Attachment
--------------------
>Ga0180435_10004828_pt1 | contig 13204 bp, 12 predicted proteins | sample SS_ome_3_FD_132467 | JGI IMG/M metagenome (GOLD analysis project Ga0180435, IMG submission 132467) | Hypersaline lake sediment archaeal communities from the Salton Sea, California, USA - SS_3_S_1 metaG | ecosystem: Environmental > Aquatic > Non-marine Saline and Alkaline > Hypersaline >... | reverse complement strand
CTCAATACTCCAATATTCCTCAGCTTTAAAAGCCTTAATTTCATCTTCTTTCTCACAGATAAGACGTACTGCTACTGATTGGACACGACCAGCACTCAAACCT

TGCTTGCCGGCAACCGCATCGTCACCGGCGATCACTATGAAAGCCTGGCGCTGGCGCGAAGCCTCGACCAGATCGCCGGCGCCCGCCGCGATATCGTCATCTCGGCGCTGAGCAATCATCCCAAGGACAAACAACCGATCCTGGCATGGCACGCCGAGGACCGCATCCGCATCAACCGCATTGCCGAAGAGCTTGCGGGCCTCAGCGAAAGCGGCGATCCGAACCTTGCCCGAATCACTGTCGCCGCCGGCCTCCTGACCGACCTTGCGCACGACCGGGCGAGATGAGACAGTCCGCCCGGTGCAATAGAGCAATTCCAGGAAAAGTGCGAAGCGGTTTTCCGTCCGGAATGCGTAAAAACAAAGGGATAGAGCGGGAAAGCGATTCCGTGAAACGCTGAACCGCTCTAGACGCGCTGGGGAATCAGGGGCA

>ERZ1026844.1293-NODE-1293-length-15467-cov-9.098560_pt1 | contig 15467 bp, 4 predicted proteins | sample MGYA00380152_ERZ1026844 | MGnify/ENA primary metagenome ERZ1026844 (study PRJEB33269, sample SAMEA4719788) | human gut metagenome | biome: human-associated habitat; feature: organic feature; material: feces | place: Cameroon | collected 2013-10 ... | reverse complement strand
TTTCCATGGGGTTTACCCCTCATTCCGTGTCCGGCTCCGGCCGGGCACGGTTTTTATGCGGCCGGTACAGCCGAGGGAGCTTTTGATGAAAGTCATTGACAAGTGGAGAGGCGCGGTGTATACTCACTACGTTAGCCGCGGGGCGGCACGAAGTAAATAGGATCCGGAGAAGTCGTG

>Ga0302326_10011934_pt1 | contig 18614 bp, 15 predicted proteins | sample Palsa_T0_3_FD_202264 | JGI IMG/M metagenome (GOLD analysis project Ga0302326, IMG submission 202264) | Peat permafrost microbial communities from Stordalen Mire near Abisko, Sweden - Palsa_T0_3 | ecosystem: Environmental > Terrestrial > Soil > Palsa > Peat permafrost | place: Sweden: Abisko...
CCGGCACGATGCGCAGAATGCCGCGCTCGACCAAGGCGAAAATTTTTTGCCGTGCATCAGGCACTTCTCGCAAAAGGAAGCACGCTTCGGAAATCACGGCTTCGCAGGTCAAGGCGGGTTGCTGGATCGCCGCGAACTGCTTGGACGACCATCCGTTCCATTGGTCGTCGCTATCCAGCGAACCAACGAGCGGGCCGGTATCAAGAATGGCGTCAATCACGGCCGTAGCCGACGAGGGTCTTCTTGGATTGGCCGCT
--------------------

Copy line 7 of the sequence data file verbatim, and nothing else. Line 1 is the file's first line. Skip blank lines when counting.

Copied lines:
CCGGCACGATGCGCAGAATGCCGCGCTCGACCAAGGCGAAAATTTTTTGCCGTGCATCAGGCACTTCTCGCAAAAGGAAGCACGCTTCGGAAATCACGGCTTCGCAGGTCAAGGCGGGTTGCTGGATCGCCGCGAACTGCTTGGACGACCATCCGTTCCATTGGTCGTCGCTATCCAGCGAACCAACGAGCGGGCCGGTATCAAGAATGGCGTCAATCACGGCCGTAGCCGACGAGGGTCTTCTTGGATTGGCCGCT